This was the moment when someone closed off the [u] to turn it into a letter [o]. This enabled everyone to see clearly where one letter finished and another one started: hence, ‘money’, ‘another’, ‘mother’, etc. What didn’t happen was that people started pronouncing words differently: the letter [o] still represented the sound /u/.
Going back to the word ‘oven’, the schwa sound (ǝ) is the spelling [e] in the unstressed syllable and not the spelling [o], the vowel in the stressed syllable. I know this sounds nerdy but it does have important implications for helping pupils with spelling because it is the schwa sound that causes so many pupils to misspell words.

What Mr Jabbour also does not understand is that many spellings represent more than one sound. This isn’t a difficult idea to come to grips with. For example, even small children will tell you that a circle can represent different things: a moon, a pizza, a face, a ball, etc. We live in a culture where symbols are used interchangeably all the time. So, it’s not a great intellectual jump to understand the spelling [o] can be /o/ in ‘hot’, /oe/ in ‘go’, /oo/ in ‘to’ or /u/ in ‘money’.

He also doesn’t appreciate that having more ways than one of spelling each sound has a function: it helps to differentiate homonyms, words which sound the same but have different spellings and different meanings. And, again, it isn’t a difficult concept. After all, any child can tell you that such and such is a rose, a tulip, a dandelion, a daisy but that they’re all flowers.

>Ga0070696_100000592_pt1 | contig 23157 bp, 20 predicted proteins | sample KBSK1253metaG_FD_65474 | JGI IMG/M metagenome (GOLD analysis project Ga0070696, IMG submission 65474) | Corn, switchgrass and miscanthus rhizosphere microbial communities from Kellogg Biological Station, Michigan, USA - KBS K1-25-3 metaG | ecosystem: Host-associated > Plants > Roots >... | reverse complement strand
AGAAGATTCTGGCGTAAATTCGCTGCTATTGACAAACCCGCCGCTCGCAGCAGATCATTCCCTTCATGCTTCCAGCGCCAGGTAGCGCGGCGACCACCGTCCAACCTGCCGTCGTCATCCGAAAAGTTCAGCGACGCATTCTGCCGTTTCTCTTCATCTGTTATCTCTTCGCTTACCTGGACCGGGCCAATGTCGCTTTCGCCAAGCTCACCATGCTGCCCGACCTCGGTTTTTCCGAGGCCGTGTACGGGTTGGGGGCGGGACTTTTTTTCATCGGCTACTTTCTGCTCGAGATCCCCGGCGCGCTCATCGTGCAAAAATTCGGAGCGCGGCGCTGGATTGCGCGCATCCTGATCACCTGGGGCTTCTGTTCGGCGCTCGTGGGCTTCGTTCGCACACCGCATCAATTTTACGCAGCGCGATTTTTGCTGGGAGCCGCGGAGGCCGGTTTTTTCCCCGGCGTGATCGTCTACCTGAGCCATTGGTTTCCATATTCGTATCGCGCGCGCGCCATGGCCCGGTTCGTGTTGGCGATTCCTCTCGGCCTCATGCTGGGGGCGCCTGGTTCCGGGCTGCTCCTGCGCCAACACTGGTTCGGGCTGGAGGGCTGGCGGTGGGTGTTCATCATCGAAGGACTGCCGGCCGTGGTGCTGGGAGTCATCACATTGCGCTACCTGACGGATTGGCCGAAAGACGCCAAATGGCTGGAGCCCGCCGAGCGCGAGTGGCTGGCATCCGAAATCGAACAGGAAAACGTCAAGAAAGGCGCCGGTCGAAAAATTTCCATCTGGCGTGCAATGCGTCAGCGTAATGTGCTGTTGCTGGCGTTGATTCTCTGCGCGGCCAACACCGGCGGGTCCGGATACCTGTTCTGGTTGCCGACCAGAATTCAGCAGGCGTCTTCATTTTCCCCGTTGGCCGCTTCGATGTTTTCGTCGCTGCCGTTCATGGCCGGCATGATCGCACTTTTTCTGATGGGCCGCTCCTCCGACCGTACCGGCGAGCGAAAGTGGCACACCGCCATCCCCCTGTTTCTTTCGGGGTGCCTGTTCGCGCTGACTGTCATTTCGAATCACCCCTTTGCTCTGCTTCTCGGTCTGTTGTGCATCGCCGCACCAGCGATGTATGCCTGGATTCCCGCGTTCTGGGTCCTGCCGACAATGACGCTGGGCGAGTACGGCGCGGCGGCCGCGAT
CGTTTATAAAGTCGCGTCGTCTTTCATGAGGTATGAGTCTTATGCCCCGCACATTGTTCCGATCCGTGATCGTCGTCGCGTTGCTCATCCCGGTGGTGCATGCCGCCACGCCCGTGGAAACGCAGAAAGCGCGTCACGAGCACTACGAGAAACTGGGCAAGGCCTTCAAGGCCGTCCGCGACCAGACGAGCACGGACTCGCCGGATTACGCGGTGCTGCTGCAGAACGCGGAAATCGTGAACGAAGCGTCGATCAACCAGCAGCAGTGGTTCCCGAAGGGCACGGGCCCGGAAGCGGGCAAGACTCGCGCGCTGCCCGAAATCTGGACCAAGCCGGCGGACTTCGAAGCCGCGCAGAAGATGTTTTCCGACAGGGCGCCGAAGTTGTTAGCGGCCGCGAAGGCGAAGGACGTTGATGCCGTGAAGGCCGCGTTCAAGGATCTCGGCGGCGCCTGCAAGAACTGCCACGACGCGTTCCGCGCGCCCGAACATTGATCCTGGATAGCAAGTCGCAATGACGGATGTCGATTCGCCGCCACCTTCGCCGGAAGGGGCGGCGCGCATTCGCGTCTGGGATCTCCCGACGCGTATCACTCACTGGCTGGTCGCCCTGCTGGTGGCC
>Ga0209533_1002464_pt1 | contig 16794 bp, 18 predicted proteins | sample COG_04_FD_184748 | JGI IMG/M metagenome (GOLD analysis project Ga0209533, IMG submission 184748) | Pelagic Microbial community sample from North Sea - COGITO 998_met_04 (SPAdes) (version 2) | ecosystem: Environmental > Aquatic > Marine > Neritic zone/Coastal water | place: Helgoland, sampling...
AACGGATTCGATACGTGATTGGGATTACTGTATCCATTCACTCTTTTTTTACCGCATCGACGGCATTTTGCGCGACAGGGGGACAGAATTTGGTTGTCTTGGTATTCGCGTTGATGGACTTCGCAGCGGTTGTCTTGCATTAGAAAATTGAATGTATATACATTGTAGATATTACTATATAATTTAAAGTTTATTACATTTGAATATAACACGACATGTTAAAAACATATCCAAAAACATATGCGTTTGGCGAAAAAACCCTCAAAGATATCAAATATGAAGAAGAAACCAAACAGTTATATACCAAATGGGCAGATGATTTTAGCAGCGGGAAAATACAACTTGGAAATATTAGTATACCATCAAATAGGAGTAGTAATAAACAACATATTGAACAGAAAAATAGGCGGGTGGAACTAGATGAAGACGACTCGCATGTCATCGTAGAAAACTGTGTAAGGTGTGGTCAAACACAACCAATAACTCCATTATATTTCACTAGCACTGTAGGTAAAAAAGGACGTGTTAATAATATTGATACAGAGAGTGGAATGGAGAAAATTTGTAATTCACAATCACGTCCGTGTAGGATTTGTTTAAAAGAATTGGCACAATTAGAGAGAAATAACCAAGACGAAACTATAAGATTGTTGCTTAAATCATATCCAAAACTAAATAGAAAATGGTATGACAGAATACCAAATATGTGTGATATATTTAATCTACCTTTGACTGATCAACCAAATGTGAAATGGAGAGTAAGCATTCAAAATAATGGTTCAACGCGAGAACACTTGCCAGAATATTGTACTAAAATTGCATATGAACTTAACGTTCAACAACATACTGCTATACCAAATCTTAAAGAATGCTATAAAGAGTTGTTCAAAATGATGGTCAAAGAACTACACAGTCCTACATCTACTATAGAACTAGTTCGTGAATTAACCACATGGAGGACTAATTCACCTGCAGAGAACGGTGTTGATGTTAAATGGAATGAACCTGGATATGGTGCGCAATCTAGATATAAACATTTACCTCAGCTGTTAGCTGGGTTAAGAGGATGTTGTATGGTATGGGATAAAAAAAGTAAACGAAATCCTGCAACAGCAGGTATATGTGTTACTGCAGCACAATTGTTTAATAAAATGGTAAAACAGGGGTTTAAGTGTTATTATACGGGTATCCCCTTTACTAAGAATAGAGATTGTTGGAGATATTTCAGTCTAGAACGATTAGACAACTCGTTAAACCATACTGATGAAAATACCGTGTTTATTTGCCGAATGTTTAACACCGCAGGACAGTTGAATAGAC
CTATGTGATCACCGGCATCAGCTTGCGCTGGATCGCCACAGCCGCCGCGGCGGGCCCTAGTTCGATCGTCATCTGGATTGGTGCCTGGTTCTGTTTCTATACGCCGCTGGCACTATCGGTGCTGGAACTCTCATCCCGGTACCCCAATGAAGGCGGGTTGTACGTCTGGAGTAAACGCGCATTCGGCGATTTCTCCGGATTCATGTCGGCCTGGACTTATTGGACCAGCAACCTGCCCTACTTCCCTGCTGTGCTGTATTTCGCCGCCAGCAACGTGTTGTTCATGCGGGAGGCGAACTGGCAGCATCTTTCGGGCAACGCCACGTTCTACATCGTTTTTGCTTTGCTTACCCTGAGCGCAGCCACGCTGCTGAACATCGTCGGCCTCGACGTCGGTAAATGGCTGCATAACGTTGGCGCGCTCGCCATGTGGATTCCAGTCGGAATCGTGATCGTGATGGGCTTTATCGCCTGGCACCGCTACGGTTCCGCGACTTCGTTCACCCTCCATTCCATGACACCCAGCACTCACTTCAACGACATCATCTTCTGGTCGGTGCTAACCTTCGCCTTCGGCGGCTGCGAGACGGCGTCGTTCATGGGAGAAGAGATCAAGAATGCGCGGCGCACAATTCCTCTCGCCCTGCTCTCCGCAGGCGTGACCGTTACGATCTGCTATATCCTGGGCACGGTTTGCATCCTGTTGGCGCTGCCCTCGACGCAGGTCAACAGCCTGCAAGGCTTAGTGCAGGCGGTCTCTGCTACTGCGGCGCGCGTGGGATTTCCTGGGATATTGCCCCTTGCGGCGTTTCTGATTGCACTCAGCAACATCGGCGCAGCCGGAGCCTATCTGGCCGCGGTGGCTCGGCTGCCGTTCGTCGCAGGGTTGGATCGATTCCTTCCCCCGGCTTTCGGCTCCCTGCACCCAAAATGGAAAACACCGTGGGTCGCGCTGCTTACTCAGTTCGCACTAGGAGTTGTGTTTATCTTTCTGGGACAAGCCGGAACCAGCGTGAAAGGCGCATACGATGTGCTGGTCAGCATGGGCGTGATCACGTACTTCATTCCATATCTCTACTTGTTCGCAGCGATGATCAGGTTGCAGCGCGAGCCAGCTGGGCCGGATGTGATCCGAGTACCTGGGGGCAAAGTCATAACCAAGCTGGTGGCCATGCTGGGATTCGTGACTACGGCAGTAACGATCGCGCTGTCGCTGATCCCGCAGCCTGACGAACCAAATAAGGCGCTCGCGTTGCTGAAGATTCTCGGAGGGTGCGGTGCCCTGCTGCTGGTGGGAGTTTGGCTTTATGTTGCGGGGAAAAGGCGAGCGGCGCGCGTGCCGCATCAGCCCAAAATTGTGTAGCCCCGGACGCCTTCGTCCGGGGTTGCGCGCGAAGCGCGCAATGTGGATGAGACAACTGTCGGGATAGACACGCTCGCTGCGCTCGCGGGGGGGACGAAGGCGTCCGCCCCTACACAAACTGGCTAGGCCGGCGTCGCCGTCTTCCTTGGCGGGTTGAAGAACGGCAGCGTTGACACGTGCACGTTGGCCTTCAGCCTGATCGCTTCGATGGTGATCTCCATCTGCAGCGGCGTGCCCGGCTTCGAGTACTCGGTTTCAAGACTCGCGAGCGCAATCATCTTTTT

So, Mr Jabbour, better stick to banking than enter the linguistic graveyard in which are buried the bodies of other would-be spelling reformers.

Oh frabjous day!

Thanks to Nicholas Mutton, who has licensed  the photo for reuse under this Creative Commons Licence.

Wednesday, January 09, 2013

Music, Father Brown and phonics teaching

As a boy, I often enjoyed reading G.K.Chesterton’s Father Brown’s stories. So, when I noticed there was a programme on Radio 4 on Tuesday entitled ‘Scoring Father Brown', I decided to tune in to listen to what it was all about.

According to the trail on the Radio 4 website, the programme was about ‘a unique exploration of the world of writing music for film and television’. However, what really got my undivided attention was when Professor Eric Clarke of the Faculty of Music at Oxford University came on to contribute to the idea of how important it is for what the viewer is seeing, a television series based on the Father Brown stories, to be in harmony with what they are hearing, the accompanying music to the series.
What he said articulated perfectly Sounds-Write’s thinking on how we should be teaching phonics’, i.e. through the medium of a multi-sensory approach, and you can read his words verbatim below:

“Human beings are basically multi-sensory animals and we are used to encountering the world in the full richness of sight and sound and smell and touch and movement and all of those things. So, purely auditory information in the absence of the visual or the visual in the absence of the auditory is something that we are not biologically programmed for. So, there must at root be a strong inclination to receive information from the world in these various modalities together. This allows for some very powerful relationships between the visual and the auditory, most obviously of course when they are congruent with one another, so when what we are seeing is supported and confirmed and elaborated upon and by what we hear.”

So, what we see, as we turn each spelling into a sound inside our heads, blending them together to make recognisable words, should correspond to what we hear; and, by the same token, what we hear should, when we’re writing a word, correspond to what we see.

Well taught, that’s the beauty of good quality phonics teaching!

Thanks to admiral.ironbombs here for the image.